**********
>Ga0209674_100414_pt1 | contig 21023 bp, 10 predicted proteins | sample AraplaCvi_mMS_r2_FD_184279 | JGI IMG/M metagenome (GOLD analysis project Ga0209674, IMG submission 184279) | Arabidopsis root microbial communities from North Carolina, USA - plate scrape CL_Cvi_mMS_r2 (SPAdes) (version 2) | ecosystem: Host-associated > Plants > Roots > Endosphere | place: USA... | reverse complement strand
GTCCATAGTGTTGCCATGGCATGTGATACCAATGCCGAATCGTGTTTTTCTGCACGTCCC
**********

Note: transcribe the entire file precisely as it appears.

>Ga0209674_100414_pt1 | contig 21023 bp, 10 predicted proteins | sample AraplaCvi_mMS_r2_FD_184279 | JGI IMG/M metagenome (GOLD analysis project Ga0209674, IMG submission 184279) | Arabidopsis root microbial communities from North Carolina, USA - plate scrape CL_Cvi_mMS_r2 (SPAdes) (version 2) | ecosystem: Host-associated > Plants > Roots > Endosphere | place: USA... | reverse complement strand
GTCCATAGTGTTGCCATGGCATGTGATACCAATGCCGAATCGTGTTTTTCTGCACGTCCC